The concept of hormesis says that small doses of toxins can actually promote health. Chemical compounds such as resveratrol or sulforaphane cause an increase in cellular stress defense mechanisms. Too much of anything can be toxic; as Paracelsus said, the dose makes the poison, i.e. anything can be poisonous in the right dose, even normally innocuous substances like water.
The concept of hormesis applies to exercise as well. Contrary to what might be expected, exercise reduces levels of oxidative stress. The way it does so is by inducing oxidative stress in the first place; the body reacts by increasing levels of antioxidant enzymes and glutathione, overcomes exercise-induced oxidative stress, and becomes healthier than before.
But too much exercise has the potential to be damaging, since the dose makes the poison. How much is too much? Researchers looked at data from the Copenhagen City Heart Study, in which 1,098 healthy joggers and 3,950 healthy nonjoggers have been prospectively followed up since 2001.
They found that the optimal jogging frequency in terms of mortality was 2 to 3 times a week, or even only 1 or fewer times a week. Joggers in the former category had a hazard ratio of .32, meaning that they were only about 1/3 as likely to die during the study period as sedentary people. The best pace for mortality was slow to moderate.
However, joggers, which in this case we would term runners, who were in the category that the researchers deemed “strenuous”, had a hazard ratio of 1.97, meaning that they were nearly twice as likely to die during the study period as sedentary people.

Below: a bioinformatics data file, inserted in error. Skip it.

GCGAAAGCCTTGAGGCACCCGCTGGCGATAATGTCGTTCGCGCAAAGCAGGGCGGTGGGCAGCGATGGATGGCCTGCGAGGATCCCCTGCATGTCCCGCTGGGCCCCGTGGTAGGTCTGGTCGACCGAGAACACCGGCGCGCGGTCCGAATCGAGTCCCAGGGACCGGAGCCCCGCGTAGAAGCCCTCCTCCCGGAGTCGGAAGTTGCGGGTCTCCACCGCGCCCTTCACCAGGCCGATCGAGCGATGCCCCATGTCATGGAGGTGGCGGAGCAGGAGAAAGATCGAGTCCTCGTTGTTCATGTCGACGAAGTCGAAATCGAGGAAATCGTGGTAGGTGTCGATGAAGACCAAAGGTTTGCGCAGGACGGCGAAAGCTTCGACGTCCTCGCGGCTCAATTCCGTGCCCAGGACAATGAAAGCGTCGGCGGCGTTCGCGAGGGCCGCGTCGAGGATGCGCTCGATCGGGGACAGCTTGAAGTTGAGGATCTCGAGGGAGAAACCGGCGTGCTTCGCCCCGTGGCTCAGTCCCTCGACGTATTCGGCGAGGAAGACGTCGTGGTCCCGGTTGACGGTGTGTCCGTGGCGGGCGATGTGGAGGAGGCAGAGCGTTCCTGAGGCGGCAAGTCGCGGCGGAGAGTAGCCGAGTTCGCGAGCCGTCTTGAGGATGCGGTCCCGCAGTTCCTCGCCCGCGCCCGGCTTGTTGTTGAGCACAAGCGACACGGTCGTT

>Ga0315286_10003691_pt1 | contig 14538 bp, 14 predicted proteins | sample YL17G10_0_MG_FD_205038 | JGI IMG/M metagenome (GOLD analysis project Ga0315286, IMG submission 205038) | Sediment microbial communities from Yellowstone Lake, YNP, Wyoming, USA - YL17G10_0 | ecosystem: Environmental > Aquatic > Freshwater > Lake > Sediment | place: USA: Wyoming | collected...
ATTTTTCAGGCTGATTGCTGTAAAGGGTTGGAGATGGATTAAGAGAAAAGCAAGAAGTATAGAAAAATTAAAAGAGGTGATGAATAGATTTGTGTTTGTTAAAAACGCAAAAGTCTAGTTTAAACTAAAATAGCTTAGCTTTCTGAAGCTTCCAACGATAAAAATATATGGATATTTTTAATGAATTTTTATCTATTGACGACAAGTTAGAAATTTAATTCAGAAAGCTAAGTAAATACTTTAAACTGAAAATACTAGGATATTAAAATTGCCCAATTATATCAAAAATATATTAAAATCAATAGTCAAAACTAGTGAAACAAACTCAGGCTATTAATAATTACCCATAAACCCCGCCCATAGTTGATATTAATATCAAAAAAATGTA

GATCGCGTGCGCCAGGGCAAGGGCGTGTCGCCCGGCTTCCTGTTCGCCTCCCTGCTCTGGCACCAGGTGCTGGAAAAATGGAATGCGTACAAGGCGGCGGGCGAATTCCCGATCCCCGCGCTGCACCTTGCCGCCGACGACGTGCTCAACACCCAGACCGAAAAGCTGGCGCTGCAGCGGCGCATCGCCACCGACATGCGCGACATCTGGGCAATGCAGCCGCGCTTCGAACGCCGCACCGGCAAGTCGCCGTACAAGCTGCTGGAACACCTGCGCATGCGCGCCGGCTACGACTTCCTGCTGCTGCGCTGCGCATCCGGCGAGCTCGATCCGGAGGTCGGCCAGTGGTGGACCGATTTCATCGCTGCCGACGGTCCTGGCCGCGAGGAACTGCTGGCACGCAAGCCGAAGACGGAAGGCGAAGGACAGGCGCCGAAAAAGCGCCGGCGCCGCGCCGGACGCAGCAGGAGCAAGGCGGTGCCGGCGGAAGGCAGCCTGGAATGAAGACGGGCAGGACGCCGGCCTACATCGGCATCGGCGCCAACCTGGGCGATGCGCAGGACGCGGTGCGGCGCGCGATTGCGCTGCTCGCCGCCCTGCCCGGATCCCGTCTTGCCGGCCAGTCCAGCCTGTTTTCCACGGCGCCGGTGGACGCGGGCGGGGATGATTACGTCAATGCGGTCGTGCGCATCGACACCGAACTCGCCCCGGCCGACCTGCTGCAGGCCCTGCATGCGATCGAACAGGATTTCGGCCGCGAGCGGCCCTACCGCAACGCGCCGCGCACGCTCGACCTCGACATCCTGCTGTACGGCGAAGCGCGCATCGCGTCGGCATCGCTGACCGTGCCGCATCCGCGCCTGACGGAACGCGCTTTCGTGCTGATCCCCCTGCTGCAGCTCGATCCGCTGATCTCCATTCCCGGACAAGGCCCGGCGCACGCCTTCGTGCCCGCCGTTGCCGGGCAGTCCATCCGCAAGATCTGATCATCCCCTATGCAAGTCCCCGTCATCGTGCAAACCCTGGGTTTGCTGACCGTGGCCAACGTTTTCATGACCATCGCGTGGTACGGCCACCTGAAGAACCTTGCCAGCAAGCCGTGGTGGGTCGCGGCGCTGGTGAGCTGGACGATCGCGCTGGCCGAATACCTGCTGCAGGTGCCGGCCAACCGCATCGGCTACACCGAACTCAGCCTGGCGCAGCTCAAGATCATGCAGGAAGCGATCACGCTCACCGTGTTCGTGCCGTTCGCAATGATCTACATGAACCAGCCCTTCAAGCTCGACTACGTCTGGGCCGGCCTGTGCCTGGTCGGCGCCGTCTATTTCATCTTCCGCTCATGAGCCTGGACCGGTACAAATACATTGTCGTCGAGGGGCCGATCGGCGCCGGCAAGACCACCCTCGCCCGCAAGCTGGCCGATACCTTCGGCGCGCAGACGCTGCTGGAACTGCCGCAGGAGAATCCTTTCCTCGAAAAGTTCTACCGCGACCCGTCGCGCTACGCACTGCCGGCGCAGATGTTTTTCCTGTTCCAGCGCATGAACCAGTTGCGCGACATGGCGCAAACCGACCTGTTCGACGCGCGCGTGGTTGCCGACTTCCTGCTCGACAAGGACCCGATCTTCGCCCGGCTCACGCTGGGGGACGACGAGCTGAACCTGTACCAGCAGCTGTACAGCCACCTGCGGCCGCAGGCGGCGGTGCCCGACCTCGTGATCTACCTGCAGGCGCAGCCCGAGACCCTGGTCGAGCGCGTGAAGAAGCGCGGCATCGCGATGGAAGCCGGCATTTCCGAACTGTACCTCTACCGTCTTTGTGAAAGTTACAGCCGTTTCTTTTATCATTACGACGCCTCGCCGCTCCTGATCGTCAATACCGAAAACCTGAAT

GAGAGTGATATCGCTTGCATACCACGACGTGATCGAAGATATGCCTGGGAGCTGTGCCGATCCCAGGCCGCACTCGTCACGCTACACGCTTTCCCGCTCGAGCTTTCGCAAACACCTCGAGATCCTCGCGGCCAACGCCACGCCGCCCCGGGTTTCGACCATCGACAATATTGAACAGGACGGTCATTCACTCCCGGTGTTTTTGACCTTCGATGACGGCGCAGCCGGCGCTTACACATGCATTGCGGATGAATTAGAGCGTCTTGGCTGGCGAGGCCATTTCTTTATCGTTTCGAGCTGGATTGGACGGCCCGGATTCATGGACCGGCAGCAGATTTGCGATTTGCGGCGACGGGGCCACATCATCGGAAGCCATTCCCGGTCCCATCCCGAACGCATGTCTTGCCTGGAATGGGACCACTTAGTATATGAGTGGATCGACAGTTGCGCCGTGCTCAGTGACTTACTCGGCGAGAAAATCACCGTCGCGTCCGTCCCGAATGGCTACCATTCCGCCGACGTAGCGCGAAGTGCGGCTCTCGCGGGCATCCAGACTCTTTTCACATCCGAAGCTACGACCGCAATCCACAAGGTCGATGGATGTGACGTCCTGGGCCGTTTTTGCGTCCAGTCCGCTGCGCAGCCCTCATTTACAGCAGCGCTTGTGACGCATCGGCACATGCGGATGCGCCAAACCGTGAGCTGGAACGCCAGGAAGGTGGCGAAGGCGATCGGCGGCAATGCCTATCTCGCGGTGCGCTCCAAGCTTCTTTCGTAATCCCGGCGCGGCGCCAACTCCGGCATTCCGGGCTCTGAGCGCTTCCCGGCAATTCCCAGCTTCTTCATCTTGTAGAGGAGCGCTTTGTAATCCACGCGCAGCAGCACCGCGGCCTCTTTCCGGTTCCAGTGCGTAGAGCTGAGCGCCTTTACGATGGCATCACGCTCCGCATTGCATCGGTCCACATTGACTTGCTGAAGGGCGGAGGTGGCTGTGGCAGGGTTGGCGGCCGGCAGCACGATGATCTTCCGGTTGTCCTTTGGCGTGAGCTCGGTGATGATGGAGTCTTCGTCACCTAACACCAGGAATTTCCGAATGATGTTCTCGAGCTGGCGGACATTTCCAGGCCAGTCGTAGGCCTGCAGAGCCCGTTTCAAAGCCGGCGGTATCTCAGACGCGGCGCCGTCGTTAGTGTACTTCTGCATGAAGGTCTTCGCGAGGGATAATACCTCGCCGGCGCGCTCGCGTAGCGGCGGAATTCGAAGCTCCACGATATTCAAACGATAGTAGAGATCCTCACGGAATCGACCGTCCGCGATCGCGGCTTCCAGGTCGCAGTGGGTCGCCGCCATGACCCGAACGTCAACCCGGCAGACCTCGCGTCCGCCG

This must come as a shock to many, since the notion that fitness equals health is a popular one. In reality, the “strenuous” joggers were probably quite fit, yet they died at a much higher rate.
The researchers concluded:
The findings suggest a U-shaped association between all-cause mortality and dose of jogging as calibrated by pace, quantity, and frequency of jogging.
The U-shaped curve is exactly what would be expected from exercise as hormesis. As exercise increases from the sedentary point, mortality drops to a low; then increases as more exercise is added.
It must be said that a degree of statistical uncertainty exists here, as can be seen in the lowest bar on the graph, but the likeliest hazard ratio was approximately 2.0.
I used to be one of those strenuous runners. I did what I was told, that is, exercise more and more so I could be “healthy”, yet I ended up with a case of chronic fatigue that lasted many years, until I figured out how to overcome it.
Although to my knowledge no study like this has been done with weight trainers, it seems entirely possible that one could overdo it. Training 5 or more days a week might be one of those ways of overdoing it. In a recent video lecture, Doug McGuff, author of Body by Science, recounted how he trained in the gym hard for three days a week for many years, and constantly felt like, in his words, “dog crap”. McGuff advocates one day a week in the gym, although I believe that that is a bit too cautious and you can exercise more than that while still retaining good health.